The Supreme Court on Wednesday raised questions over the government's decision ordering mandatory seeding of mobile numbers with Aadhaar and said its earlier order on mandatory authentication of the users was used as a "tool".
A five-judge Constitution bench headed by Chief Justice Dipak Misra, hearing a clutch of petitions challenging Aadhaar and its enabling 2016 law, said its order on a public interest litigation filed by 'Lokniti Foundation' had said that mobile users needed to be verified in the interest of national security.
"In fact there was no such direction from the Supreme Court, but you took it and used it as a tool to make Aadhaar mandatory for mobile users," the bench, also comprising Justices A K Sikri, A M Khanwilkar, D Y Chandrachud and Ashok Bhushan, said.
Senior advocate Rakesh Dwivedi, appearing for the Unique Identification Authority of India (UIDAI), said the Department of Telecommunication (DoT) notification talked about re-verification of mobile numbers by using e-KYC process and the Telegraph Act gave "exclusive power to central government to decide license conditions" of service providers.
"How can you (DoT) impose condition on service recipients for seeding Aadhaar with mobile phones," the bench said, adding that license agreements were between the government and the service providers.
Dwivedi said the direction to seed mobile with Aadhaar was taken in pursuance of TRAI's recommendation. Besides, the government was entitled and had legitimate state interest to ensure that a sim card is given to only those who applied, he said, seeking to allay apprehensions that the State would will surveil the people 24x7.
"My submission is that the government had a legal basis to link Aadhaar with SIM by virtue of section 4 of the Telegraph Act and also, the measure is reasonable in the interest of national security," the lawyer stressed.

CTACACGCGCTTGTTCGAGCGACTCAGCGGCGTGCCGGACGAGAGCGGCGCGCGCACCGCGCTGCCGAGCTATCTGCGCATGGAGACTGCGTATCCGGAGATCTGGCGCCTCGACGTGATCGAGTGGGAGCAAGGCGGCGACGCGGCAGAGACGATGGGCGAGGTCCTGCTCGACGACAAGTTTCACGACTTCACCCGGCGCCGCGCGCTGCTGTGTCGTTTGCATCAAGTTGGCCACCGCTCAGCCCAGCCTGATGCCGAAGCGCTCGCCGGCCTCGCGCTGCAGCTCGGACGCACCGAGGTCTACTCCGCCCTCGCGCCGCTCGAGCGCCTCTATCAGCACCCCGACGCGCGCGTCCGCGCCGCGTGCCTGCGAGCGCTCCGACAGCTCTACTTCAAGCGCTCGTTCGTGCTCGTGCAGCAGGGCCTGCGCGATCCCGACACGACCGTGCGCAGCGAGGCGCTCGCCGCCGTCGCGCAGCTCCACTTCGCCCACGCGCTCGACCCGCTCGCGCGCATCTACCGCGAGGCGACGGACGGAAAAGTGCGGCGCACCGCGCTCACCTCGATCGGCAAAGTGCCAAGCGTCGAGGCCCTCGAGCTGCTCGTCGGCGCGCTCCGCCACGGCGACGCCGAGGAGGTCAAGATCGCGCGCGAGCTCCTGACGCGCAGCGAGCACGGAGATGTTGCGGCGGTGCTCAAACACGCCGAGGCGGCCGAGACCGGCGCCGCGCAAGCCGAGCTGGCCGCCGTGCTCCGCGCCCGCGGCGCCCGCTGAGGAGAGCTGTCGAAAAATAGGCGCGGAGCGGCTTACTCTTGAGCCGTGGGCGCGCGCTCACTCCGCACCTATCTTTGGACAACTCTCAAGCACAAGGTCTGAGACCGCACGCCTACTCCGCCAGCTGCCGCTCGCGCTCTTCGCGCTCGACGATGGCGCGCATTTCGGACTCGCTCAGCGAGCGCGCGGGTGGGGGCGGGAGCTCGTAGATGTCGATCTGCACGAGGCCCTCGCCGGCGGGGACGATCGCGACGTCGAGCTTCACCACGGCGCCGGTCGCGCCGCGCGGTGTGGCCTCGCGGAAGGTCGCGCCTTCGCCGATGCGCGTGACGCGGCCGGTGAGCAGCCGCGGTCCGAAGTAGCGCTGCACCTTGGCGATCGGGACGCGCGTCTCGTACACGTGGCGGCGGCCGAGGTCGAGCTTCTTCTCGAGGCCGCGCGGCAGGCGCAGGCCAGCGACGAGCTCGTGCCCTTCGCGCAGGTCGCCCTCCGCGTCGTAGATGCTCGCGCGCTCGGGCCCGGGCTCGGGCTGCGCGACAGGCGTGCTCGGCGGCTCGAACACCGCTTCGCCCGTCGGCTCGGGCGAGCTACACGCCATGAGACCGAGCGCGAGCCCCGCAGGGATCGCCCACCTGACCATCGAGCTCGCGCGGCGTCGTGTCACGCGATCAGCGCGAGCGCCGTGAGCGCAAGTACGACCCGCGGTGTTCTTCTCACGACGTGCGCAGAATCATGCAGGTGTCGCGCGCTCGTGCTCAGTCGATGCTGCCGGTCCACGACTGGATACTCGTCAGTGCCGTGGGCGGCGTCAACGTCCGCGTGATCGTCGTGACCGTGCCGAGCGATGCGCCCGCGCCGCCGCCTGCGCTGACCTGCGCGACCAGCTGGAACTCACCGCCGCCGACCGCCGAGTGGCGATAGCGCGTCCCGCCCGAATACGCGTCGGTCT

Dwivedi, at the outset, alleged that the Aadhaar scheme was being unfairly targeted as nobody was questioning the banks and the telecom firms on collection of information.
The banks and telecom companies have much "bigger data base" about the citizens, he said, adding, "For example, Vodafone has much bigger data base of information even without Aadhaar. The Aadhaar data is immaterial for them." "Appreciate the fact as to how much information a bank possesses about its customers. Every transaction as to what I purchase by using cards, where and when, all this information is with banks. Aadhaar does not tell all this. This information are already there and is being used for commercial purposes," he said, adding that a person starts getting numerous calls before their car insurance expire.
He said people are being "scared" about Aadhaar but "nobody questions the telecom companies, banks.... Their single target is Aadhaar".
Dwivedi informed the bench about an app, available on Google Playstore and said it has so many personal information about a person. He gave details, procured by using the app, about him, his family members to the bench.
The bench was pleasantly surprised. Dwivedi said it has details regarding how much he charged from the Jammu and Kashmir government for appearing in a case.
The lawyer referred to the control being enjoyed by the UIDAI over entities, private and government which seek Aadhaar authentication for providing services and benefits to citizens.
These entities cannot track any individual by using these information and moreover, they themselves have enough information with them, he said, adding that Aadhaar cannot lead to surveillance as apprehended by the petitioners.
"Vodafone can do targeted advertising using the data which is already happening without Aadhaar. Vodafone has far more demographic data about an individual than UIDAI has," Dwivedi said, adding that at the most, such details can lead to formation of a directory and targeted advertisements is happening already.
"Google and Facebook process tremendous data on a daily basis. UIDAI does not have that kind of algorithm," he said and urged the court to save the Aadhaar law and suggest measures, if any, to make it work. He referred to a list of entities and said most of them required one-time authentication and hence there was no question that State will surveil the people 24x7. He also referred to inbuilt security features in the law and system of Aadhaar authentication.
Dwivedi concluded his arguments on behalf of UIDAI saying that CIDR was safe, data was encrypted and was held offline and above all, the Aadhaar scheme was safer than smart cards as there was no chance of data breach.
Lawyer Gopal Shankarnarayan, who started his submissions, said the right to identity was an "absolute fundamental right" and Aadhaar provided a kind of proof of identification to all Indians.